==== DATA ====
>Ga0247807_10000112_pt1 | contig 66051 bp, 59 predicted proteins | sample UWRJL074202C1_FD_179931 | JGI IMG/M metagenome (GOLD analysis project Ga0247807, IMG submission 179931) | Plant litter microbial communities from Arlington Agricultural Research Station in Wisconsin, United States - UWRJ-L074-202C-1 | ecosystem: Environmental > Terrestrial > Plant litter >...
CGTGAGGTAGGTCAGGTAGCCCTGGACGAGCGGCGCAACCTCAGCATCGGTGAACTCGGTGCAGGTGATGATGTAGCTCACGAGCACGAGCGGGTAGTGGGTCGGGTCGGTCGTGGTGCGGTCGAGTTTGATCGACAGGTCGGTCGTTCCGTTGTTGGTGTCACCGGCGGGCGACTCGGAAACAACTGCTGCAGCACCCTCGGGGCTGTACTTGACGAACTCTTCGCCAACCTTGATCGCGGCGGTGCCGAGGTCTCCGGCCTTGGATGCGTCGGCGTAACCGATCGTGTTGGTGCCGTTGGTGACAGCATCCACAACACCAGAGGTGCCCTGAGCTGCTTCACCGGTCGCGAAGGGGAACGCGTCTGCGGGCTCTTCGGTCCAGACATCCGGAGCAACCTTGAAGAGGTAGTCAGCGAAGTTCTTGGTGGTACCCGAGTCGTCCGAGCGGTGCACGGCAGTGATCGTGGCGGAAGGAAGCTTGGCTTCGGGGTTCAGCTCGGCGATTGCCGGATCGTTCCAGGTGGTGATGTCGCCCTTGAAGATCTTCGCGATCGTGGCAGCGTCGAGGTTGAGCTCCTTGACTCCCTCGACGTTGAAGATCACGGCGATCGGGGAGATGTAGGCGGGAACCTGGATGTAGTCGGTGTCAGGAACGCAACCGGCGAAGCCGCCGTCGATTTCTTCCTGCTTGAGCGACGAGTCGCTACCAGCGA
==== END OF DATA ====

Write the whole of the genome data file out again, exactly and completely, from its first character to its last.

>Ga0247807_10000112_pt1 | contig 66051 bp, 59 predicted proteins | sample UWRJL074202C1_FD_179931 | JGI IMG/M metagenome (GOLD analysis project Ga0247807, IMG submission 179931) | Plant litter microbial communities from Arlington Agricultural Research Station in Wisconsin, United States - UWRJ-L074-202C-1 | ecosystem: Environmental > Terrestrial > Plant litter >...
CGTGAGGTAGGTCAGGTAGCCCTGGACGAGCGGCGCAACCTCAGCATCGGTGAACTCGGTGCAGGTGATGATGTAGCTCACGAGCACGAGCGGGTAGTGGGTCGGGTCGGTCGTGGTGCGGTCGAGTTTGATCGACAGGTCGGTCGTTCCGTTGTTGGTGTCACCGGCGGGCGACTCGGAAACAACTGCTGCAGCACCCTCGGGGCTGTACTTGACGAACTCTTCGCCAACCTTGATCGCGGCGGTGCCGAGGTCTCCGGCCTTGGATGCGTCGGCGTAACCGATCGTGTTGGTGCCGTTGGTGACAGCATCCACAACACCAGAGGTGCCCTGAGCTGCTTCACCGGTCGCGAAGGGGAACGCGTCTGCGGGCTCTTCGGTCCAGACATCCGGAGCAACCTTGAAGAGGTAGTCAGCGAAGTTCTTGGTGGTACCCGAGTCGTCCGAGCGGTGCACGGCAGTGATCGTGGCGGAAGGAAGCTTGGCTTCGGGGTTCAGCTCGGCGATTGCCGGATCGTTCCAGGTGGTGATGTCGCCCTTGAAGATCTTCGCGATCGTGGCAGCGTCGAGGTTGAGCTCCTTGACTCCCTCGACGTTGAAGATCACGGCGATCGGGGAGATGTAGGCGGGAACCTGGATGTAGTCGGTGTCAGGAACGCAACCGGCGAAGCCGCCGTCGATTTCTTCCTGCTTGAGCGACGAGTCGCTACCAGCGA